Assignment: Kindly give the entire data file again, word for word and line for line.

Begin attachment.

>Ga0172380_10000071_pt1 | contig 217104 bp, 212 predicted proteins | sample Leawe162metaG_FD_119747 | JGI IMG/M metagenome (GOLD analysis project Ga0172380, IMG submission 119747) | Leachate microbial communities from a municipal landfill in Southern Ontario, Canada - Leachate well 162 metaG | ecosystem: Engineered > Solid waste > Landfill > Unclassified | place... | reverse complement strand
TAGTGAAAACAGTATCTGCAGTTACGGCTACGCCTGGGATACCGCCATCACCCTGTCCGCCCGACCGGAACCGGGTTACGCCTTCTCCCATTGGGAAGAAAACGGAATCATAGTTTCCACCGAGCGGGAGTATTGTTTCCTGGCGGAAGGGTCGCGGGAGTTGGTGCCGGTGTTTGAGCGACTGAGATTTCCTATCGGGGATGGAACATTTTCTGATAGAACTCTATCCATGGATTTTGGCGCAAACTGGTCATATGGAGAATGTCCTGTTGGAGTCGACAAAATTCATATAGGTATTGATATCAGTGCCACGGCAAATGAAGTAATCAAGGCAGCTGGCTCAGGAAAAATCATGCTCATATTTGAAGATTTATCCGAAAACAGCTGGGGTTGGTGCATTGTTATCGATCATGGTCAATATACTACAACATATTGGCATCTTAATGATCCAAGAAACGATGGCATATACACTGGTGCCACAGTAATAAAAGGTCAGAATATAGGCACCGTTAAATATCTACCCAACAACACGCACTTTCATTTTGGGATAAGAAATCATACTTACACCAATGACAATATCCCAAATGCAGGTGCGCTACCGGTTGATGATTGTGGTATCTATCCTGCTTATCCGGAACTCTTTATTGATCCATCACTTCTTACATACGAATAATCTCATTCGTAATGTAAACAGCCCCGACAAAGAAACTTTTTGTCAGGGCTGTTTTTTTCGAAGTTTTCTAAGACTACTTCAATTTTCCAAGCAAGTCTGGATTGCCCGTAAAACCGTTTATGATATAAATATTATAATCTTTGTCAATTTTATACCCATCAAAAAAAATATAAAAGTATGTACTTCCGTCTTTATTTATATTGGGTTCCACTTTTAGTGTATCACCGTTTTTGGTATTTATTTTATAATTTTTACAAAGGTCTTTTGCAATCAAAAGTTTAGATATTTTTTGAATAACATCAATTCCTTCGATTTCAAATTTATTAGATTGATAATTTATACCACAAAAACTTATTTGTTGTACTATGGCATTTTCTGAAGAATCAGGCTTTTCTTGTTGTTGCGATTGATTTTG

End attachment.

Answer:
>Ga0172380_10000071_pt1 | contig 217104 bp, 212 predicted proteins | sample Leawe162metaG_FD_119747 | JGI IMG/M metagenome (GOLD analysis project Ga0172380, IMG submission 119747) | Leachate microbial communities from a municipal landfill in Southern Ontario, Canada - Leachate well 162 metaG | ecosystem: Engineered > Solid waste > Landfill > Unclassified | place... | reverse complement strand
TAGTGAAAACAGTATCTGCAGTTACGGCTACGCCTGGGATACCGCCATCACCCTGTCCGCCCGACCGGAACCGGGTTACGCCTTCTCCCATTGGGAAGAAAACGGAATCATAGTTTCCACCGAGCGGGAGTATTGTTTCCTGGCGGAAGGGTCGCGGGAGTTGGTGCCGGTGTTTGAGCGACTGAGATTTCCTATCGGGGATGGAACATTTTCTGATAGAACTCTATCCATGGATTTTGGCGCAAACTGGTCATATGGAGAATGTCCTGTTGGAGTCGACAAAATTCATATAGGTATTGATATCAGTGCCACGGCAAATGAAGTAATCAAGGCAGCTGGCTCAGGAAAAATCATGCTCATATTTGAAGATTTATCCGAAAACAGCTGGGGTTGGTGCATTGTTATCGATCATGGTCAATATACTACAACATATTGGCATCTTAATGATCCAAGAAACGATGGCATATACACTGGTGCCACAGTAATAAAAGGTCAGAATATAGGCACCGTTAAATATCTACCCAACAACACGCACTTTCATTTTGGGATAAGAAATCATACTTACACCAATGACAATATCCCAAATGCAGGTGCGCTACCGGTTGATGATTGTGGTATCTATCCTGCTTATCCGGAACTCTTTATTGATCCATCACTTCTTACATACGAATAATCTCATTCGTAATGTAAACAGCCCCGACAAAGAAACTTTTTGTCAGGGCTGTTTTTTTCGAAGTTTTCTAAGACTACTTCAATTTTCCAAGCAAGTCTGGATTGCCCGTAAAACCGTTTATGATATAAATATTATAATCTTTGTCAATTTTATACCCATCAAAAAAAATATAAAAGTATGTACTTCCGTCTTTATTTATATTGGGTTCCACTTTTAGTGTATCACCGTTTTTGGTATTTATTTTATAATTTTTACAAAGGTCTTTTGCAATCAAAAGTTTAGATATTTTTTGAATAACATCAATTCCTTCGATTTCAAATTTATTAGATTGATAATTTATACCACAAAAACTTATTTGTTGTACTATGGCATTTTCTGAAGAATCAGGCTTTTCTTGTTGTTGCGATTGATTTTG